Measurement of subfoveal choroidal thickness showed good reliability, with an intraclass correlation coefficient of 0.992 (p < 0.001). Postoperative choroidal thickness measured at 3, 6, 9, and 12 months was 227.3 (n = 22), 218.7 (n = 26), 214.2 (n = 25), and 223.6 (n = 23), respectively. Thinning of the choroid was noted in all postoperative thickness measurements compared to the preoperative choroidal thickness measurement (3 months, p = 0.001; 6 months, p = 0.004; 9 months, p < 0.001; 12 months, p = 0.001). Changes in choroidal thickness did not correlate with preoperative BCVA (p = 0.427), 12-month postoperative BCVA (p = 0.543), preoperative choroidal thickness (p = 0.935), 12-month postoperative choroidal thickness (p = 0.394), or preoperative axial length (p = 0.687).
To evaluate the factors affecting final BCVA, the variables of sex, age, preoperative BCVA, MH size, basal hole diameter, choroidal thickness, and axial length were evaluated using multivariate linear regression analysis. This revealed that the final visual acuity was affected by basal hole diameter and choroidal thickness (R2 = 0.450, p = 0.001). A larger basal hole diameter was associated with a poor final BCVA (95% confidence interval [CI], 0.000 to 0.001). A greater preoperative choroidal thickness provided a protective effect, as patients with a thick choroid had a better final BCVA (95% CI, 0.000 to 0.001). When these factors were evaluated against changes in BCVA, preoperative BCVA and choroidal thickness were significantly associated (R2 = 0.680, p < 0.001). Patients with poor preoperative BCVA showed greater visual recovery (95% CI, 0.521 to 0.974). Choroidal thickness also had a positive relationship with visual acuity changes (95% CI, 0.000 to 0.003) (Table 2 and Fig. 3A, 3B).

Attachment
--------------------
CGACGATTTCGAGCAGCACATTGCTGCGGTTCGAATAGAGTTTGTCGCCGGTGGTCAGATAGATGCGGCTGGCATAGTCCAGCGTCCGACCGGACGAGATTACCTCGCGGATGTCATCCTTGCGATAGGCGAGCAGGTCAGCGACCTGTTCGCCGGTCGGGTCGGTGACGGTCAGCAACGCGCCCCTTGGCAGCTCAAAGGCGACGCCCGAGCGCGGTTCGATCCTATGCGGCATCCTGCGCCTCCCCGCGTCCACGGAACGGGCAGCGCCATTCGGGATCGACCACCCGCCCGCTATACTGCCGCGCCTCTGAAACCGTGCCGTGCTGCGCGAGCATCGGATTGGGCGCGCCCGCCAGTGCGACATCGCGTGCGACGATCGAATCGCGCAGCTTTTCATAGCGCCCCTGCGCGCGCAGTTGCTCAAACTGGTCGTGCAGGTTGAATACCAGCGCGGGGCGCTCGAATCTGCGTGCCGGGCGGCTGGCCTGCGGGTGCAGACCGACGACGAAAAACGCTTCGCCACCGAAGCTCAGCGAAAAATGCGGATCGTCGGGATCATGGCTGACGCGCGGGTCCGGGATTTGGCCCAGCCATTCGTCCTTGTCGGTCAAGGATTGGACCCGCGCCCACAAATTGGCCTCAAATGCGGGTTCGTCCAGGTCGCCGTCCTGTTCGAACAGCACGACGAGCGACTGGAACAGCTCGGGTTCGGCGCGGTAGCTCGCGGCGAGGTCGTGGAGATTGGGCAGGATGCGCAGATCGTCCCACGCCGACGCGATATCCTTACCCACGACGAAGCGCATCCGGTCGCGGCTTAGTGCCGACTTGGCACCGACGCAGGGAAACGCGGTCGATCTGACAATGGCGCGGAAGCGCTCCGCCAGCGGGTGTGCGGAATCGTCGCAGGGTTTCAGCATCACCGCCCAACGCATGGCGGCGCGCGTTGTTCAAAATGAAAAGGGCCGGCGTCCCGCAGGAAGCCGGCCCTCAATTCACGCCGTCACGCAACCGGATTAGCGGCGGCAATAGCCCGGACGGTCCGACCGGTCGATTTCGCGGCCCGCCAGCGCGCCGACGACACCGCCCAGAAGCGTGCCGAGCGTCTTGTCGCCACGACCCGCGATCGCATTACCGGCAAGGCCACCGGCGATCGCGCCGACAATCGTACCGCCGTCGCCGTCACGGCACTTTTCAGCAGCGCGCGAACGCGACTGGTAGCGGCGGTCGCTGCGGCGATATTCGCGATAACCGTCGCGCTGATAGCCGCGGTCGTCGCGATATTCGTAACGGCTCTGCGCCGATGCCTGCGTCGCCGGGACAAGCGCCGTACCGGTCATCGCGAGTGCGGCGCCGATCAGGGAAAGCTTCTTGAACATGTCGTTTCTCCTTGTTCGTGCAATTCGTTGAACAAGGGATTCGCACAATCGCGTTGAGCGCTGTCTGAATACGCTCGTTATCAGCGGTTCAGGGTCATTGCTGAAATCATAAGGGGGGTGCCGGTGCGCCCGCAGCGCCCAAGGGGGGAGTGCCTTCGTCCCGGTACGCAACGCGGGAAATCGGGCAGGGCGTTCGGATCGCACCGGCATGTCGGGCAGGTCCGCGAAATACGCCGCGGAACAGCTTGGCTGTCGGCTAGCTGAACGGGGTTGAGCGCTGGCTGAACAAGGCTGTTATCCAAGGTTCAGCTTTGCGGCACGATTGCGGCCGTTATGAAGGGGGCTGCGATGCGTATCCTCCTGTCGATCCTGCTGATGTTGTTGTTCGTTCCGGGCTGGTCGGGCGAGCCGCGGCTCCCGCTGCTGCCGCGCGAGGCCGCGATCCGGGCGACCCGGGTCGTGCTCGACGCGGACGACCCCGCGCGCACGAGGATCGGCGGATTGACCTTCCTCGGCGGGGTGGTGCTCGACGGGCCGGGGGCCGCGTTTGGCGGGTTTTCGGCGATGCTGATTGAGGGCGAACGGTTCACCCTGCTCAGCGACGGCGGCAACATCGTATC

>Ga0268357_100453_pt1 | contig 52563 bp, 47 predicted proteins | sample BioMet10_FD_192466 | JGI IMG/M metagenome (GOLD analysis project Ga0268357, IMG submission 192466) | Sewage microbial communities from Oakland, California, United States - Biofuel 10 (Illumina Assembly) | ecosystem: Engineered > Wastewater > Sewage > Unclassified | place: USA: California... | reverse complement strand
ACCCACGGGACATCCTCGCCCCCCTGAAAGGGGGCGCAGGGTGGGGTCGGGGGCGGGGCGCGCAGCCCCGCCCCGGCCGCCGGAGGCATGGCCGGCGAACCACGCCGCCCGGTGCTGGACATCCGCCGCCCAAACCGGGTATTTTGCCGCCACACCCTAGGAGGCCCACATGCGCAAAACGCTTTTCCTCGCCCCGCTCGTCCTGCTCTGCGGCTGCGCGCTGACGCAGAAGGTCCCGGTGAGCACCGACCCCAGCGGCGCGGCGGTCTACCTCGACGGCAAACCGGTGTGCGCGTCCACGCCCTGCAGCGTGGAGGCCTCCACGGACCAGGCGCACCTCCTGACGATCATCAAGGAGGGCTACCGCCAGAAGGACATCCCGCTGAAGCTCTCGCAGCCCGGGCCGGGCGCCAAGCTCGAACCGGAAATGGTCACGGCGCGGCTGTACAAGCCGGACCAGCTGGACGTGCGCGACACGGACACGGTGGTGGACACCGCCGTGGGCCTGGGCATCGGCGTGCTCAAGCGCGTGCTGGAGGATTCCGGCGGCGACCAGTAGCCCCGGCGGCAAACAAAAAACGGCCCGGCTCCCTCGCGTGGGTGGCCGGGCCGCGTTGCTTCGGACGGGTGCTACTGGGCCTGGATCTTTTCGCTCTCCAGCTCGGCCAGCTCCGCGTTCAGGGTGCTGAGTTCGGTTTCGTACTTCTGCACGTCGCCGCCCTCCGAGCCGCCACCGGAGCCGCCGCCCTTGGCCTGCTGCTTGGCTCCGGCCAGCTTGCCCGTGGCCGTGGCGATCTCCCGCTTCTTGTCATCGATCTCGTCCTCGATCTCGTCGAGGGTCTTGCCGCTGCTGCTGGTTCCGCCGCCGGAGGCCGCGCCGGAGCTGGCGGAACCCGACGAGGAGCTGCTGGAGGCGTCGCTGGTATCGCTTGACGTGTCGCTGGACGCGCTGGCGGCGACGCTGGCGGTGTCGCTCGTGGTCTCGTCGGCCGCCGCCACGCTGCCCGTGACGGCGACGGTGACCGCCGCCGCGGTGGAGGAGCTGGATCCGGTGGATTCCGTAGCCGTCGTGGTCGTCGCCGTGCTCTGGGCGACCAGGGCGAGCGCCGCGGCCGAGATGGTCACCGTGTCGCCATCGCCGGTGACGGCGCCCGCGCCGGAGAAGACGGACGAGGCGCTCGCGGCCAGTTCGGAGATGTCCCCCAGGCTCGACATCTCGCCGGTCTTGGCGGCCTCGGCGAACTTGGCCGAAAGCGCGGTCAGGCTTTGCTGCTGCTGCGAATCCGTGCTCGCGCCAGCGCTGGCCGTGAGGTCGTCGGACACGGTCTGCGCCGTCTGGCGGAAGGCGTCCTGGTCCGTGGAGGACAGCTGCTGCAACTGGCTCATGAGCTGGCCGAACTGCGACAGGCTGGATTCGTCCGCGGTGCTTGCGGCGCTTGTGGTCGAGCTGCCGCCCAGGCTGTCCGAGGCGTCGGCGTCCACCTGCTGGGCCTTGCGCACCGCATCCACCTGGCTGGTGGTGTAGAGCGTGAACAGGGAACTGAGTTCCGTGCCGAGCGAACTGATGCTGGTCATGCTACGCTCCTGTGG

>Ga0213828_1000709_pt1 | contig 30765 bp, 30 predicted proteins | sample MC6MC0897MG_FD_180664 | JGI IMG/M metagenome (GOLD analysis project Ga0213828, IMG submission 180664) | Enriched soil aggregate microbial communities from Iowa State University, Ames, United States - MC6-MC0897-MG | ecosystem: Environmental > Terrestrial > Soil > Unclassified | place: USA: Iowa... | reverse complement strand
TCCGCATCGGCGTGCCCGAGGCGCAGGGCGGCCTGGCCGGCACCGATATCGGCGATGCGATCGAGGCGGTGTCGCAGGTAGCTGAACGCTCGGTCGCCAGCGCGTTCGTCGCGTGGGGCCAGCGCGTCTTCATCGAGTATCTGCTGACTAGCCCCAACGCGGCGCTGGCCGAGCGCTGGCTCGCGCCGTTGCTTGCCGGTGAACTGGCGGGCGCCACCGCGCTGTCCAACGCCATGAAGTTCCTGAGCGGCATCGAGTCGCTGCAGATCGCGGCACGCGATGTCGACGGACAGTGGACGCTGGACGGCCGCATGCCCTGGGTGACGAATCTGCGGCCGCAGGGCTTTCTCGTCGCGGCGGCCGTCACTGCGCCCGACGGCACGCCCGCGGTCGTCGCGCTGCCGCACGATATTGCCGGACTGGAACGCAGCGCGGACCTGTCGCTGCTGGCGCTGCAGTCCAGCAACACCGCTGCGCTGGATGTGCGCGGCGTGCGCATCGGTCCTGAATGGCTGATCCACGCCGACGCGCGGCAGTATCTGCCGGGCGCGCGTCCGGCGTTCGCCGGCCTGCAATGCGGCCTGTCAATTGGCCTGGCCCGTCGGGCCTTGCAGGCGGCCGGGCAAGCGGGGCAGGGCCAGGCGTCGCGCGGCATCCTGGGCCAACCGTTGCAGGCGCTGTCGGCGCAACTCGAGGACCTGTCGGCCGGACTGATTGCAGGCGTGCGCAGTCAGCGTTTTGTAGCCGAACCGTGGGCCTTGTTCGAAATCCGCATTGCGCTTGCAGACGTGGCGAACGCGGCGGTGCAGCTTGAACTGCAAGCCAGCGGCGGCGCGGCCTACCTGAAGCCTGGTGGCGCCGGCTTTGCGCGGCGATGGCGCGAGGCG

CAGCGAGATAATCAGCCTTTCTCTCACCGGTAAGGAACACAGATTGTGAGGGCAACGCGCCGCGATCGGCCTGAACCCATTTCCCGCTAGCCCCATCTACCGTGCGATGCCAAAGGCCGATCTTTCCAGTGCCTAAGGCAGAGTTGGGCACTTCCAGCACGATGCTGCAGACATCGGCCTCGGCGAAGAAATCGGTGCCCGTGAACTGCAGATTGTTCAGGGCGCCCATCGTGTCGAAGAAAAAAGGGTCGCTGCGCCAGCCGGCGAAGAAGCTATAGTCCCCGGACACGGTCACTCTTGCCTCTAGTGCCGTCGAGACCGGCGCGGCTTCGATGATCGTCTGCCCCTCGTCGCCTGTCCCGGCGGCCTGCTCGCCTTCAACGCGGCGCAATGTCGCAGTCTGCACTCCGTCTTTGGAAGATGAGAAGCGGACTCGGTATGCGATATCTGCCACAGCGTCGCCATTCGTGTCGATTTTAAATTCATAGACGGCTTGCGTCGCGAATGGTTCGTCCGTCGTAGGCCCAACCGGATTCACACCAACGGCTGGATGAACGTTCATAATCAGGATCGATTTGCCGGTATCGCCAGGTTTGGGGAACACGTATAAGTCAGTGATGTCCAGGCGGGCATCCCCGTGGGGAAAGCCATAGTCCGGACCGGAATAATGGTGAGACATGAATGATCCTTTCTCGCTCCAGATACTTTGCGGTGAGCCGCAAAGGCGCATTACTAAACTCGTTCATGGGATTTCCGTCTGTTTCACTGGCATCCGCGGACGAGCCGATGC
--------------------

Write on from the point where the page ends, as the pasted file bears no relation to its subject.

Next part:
Twenty-four (92.3%) patients showed ELM recovery at a median of 1 month (1st to 3rd quartile, 1 to 4.50 months) after surgery. No factors were significantly related to a difference in ELM recovery. The ellipsoid zone recovered in 19 (73.1%) patients, by a median time of 3 months (1st to 3rd quartile, 1 to 8.0 months) after the operation. Patients with a recovered ellipsoid zone had better preoperative BCVA, smaller basal hole diameter, and shorter axial length. Although the final BCVA was better in the ellipsoid zone-recovered group, the difference was not statistically significant (Table 3).

Discussion

In this study, we investigated the time to visual recovery after MH surgery and the related prognostic factors, including choroidal thickness. Previously, the closure rate after MH surgery was 58%, but advancements in surgical techniques and devices have led to an improvement in the closure rate to 89% to 100% [4,11,12]. In this study, we were able to achieve closure in 25 (96.2%) of 26 cases, using a standard 23-gauge vitrectomy system. The single patient with incomplete closure had a 395-µm sized MH, with a 1,397-µm basal hole diameter. He underwent a second operation 1 month after the first, during which the MH was successfully closed.